When the bills are filed away in their proper spots it’s so much easier to go and file the ones you just paid. When you deposit your paycheck it’s easier to sit down and move the money around to the places it should go.

It’s nice to have easy access to last month’s bill so you can see why your internet bill just spiked or find your tax returns from last year.

 

Finding Your Stuff Means Saving Money

I can’t tell you how many thermometers I’ve bought over the past year. It seems like every time they are used they just magically disappear.

While sweeping underneath the couch I discovered just where they disappear to! Needless to say as soon as I found my mountain of thermometers I put them all in place. The next time I think one of the girls is running a fever I won’t have to run to the drug store to buy a new thermometer.

The same goes for socks. I was surprised by the amount of socks that had fallen under the furniture.

When everything is put in its place you don’t wonder what you have and what you don’t have – you know. Instead of purchasing another item that is buried somewhere in your house you can save money by using what you have.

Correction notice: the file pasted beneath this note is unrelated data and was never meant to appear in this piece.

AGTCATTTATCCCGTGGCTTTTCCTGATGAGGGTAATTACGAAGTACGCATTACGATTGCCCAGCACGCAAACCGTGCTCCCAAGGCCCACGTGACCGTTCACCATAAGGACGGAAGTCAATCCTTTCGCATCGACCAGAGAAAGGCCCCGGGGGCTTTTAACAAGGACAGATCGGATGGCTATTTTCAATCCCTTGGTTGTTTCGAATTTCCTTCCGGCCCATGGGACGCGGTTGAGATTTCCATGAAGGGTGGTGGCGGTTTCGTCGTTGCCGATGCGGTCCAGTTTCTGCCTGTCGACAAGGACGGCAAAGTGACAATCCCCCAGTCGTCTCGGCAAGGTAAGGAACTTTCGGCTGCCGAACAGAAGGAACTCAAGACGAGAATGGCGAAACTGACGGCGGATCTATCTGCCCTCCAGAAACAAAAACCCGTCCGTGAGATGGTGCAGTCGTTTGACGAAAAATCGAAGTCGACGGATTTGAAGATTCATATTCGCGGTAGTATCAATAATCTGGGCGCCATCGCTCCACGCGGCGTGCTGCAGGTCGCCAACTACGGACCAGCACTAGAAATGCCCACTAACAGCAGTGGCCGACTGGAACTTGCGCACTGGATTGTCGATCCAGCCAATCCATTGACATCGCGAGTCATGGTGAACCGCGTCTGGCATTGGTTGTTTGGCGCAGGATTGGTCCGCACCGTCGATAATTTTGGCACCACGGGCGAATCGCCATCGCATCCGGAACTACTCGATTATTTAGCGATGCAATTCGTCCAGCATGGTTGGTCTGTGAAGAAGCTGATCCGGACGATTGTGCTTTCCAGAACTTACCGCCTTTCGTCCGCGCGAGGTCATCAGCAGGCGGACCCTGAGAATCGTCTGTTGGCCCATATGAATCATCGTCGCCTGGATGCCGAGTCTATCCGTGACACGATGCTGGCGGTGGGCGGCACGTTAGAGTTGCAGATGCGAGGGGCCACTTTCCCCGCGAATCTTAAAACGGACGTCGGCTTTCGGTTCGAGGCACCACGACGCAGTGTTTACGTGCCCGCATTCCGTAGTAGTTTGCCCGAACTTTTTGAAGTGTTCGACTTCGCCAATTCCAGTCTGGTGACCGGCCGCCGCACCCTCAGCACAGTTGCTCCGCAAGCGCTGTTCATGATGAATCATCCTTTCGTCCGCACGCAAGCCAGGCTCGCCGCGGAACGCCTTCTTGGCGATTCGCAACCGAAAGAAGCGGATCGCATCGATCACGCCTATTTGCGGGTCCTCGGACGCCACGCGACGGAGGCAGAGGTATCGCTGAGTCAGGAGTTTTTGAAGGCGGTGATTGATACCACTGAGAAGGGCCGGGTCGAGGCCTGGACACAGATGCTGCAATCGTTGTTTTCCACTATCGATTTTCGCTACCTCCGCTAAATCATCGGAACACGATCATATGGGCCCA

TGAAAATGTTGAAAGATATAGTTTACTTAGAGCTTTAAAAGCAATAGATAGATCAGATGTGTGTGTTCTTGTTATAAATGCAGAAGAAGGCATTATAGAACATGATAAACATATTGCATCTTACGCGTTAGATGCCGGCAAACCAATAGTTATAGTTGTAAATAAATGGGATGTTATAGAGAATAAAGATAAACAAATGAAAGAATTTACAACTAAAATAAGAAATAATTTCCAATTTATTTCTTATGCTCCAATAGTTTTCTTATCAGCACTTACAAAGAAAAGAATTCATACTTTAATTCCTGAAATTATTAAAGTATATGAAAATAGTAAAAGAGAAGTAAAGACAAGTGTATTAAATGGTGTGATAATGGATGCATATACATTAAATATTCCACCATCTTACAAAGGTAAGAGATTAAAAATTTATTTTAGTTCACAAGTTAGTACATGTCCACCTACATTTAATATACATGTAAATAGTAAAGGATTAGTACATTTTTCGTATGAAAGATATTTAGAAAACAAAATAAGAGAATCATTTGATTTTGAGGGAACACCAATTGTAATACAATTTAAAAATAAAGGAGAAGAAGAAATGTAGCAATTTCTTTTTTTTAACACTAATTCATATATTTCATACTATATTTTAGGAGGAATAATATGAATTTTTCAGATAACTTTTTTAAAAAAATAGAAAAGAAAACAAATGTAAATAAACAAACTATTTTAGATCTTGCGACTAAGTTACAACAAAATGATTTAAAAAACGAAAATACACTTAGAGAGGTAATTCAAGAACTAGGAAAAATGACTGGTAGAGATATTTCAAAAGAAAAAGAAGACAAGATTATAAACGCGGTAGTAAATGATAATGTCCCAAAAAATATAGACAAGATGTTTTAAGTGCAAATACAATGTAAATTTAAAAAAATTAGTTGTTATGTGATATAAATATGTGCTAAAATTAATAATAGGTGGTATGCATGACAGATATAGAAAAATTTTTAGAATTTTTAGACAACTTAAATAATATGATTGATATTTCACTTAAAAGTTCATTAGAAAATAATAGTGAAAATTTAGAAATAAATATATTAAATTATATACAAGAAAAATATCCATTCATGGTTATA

Decluttering Spreads like Wildfire

I realized the cleaning bug spread to my four year old when I walked into her room the other day and saw her organizing her hair things, bracelets, necklaces, and refolding her jeans to make them neater. And, I hadn’t asked her to do any of that!

Just like organizing the house led me to organize my finances, it also led my daughter to organize her stuff. Win-win-win situation.

 

Staying On Top of It All

The awesome thing is that it’s really not hard to stay on top of it all. If you’re willing to spend that couple extra minutes to properly put an item up when you’re done with it you won’t have to worry about finding it the next time.

Sure, the upfront organizing may take a little time but if you’re anything like me you’ll get so caught up in cleaning that you won’t be able to stop.

Do you think a decluttered house equals decluttered finances?